‘The World Lost a Giant’: Civil Rights Activist Robert Moses Dead at 86

By: Alyssa Wilson

Robert Parris Moses, a civil rights activist essential in the fight for voting rights, died at the age of 86 on Sunday.  

According to NBC News, Moses led voter registration drives in the South in the 1960s. He also worked to improve minority education in multiple subjects, including math, through the Algebra Project founded in 1982.  

RELATED: Former Vice President Walter Mondale Dead at 93 

He was a pioneer working to dismantle segregation as the Mississippi field director of the Student Nonviolent Coordinating Committee, the Associated Press reported. He was also a key figure in the 1964 Freedom Summer, wherein hundreds of students went to the South to register people to vote.  

While fighting for voting rights, he was beaten and arrested. When he filed charges against the white person who attacked him, an all-white jury acquitted the man, and Moses had to flee the county with protection. In 1963, he and other activists were driving through Greenwood, Mississippi, when someone began shooting at them. Despite these incidents, his fight for justice did not end.  

Outside of activism, he worked as a teacher in Tanzania, Africa, and then went to Harvard to earn a doctorate in philosophy before going to teach high school math in Massachusetts.  

Multiple civil rights groups reacted to his death online and on social media. The Martin Luther King, Jr. Center tweeted about Moses, saying, “What a brilliant, conscious, compassionately active human being. Educator. Organizer. Leader. Rest well, sir.”  

RELATED: Attorney, Legal Analyst Midwin Charles Dead at 47, Family Announced 

Derrick Johnson, the President of the NAACP, gave Moses his flowers for his fight to protect the voting rights of the Black community. He tweeted, “Throughout his life, Bob Moses bent the arc of the moral universe towards justice. He was a strategist at the core of the voting rights movement and beyond. He was a giant.”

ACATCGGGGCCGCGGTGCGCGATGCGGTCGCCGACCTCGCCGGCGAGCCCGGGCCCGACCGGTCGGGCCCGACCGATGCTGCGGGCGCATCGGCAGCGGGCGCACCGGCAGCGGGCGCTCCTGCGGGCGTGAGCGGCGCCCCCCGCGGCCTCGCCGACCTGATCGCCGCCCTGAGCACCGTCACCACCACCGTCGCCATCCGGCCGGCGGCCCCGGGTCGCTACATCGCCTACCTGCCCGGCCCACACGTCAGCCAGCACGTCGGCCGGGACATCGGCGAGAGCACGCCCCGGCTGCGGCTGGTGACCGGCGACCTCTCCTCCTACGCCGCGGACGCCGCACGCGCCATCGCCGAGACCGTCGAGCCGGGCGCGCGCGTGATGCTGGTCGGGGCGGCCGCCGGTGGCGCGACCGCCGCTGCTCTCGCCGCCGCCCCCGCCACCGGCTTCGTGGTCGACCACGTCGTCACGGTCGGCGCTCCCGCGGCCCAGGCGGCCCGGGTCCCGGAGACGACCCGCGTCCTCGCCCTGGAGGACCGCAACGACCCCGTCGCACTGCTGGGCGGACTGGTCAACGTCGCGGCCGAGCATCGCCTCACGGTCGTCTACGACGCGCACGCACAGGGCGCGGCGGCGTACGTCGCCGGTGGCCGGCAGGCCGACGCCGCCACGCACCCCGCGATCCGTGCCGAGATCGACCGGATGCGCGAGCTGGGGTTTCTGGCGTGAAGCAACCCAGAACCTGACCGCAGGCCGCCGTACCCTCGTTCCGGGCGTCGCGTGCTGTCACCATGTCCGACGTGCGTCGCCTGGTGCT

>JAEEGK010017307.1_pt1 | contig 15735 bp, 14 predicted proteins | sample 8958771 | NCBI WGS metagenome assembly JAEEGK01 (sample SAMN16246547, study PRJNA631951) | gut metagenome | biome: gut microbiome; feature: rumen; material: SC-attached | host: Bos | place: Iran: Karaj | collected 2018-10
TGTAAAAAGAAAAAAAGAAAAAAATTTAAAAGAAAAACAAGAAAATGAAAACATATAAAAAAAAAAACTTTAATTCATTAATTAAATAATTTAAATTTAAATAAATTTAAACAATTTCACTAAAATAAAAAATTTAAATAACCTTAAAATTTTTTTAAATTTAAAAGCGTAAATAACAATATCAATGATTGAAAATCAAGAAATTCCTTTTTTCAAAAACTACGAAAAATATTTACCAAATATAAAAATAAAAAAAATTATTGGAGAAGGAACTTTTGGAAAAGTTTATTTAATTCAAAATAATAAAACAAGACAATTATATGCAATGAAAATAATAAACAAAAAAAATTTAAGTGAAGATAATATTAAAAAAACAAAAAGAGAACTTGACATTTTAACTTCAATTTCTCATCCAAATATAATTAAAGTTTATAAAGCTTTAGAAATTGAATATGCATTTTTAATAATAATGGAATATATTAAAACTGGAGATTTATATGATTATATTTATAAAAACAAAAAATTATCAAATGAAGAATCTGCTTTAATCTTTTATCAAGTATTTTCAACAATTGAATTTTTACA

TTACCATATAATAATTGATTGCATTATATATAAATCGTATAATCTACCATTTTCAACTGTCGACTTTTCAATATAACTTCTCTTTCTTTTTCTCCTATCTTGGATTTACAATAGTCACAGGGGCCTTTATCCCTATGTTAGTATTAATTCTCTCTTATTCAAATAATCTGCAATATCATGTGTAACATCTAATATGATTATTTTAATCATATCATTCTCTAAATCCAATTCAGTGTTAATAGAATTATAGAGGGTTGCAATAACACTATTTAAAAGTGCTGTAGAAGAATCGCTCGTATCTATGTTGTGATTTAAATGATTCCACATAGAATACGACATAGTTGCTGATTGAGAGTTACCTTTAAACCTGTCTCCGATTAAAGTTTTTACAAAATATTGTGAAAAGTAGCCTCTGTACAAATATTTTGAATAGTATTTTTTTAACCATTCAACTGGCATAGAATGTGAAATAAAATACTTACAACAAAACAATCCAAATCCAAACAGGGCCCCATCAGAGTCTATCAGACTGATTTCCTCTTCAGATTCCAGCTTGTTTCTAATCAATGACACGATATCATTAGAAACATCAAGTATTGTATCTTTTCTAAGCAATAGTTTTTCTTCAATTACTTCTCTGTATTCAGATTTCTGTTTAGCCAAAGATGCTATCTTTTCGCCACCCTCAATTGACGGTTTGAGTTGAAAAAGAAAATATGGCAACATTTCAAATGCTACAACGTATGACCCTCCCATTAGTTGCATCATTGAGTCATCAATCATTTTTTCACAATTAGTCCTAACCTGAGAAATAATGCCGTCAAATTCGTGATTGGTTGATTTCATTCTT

Derrick Johnson, the President of the NAACP, gave Moses his flowers for his fight to protect the voting rights of the Black community. He tweeted, “Throughout his life, Bob Moses bent the arc of the moral universe towards justice. He was a strategist at the core of the voting rights movement and beyond. He was a giant.”  

Former President Barack Obama said Moses was a hero of his. “His quiet confidence helped shape the civil rights movement, and he inspired generations of young people looking to make a difference. Michelle and I send our prayers to Janet and the rest of the Moses family,” he tweeted.  

Social media reactions continued to pour in on Sunday night, with many Black leaders weighing in.  

If you or someone you know is struggling from trauma triggered by this story, resources are available here. 

Latest in News

News

Pentagon Confesses Mistake in Strike That Killed 10 Civilians

News

FDA Panel Votes Against COVID-19 Booster Shot

News

Justice Department Reviewing Policies on Transgender Inmates

News

Parents Defend Principal After Students Are Allegedly Segregated

News

Local Atlanta Highschool is Given Free In-School Grocery Store

News

Man Files $1 Million Lawsuit After Daughter’s Hair Cut Without Permission

George Floyd Minneapolis

News

MN Court: Minneapolis Voters Can Decide to Abolish Police in Election

News

Mass Shootings Increased During COVID-19 Pandemic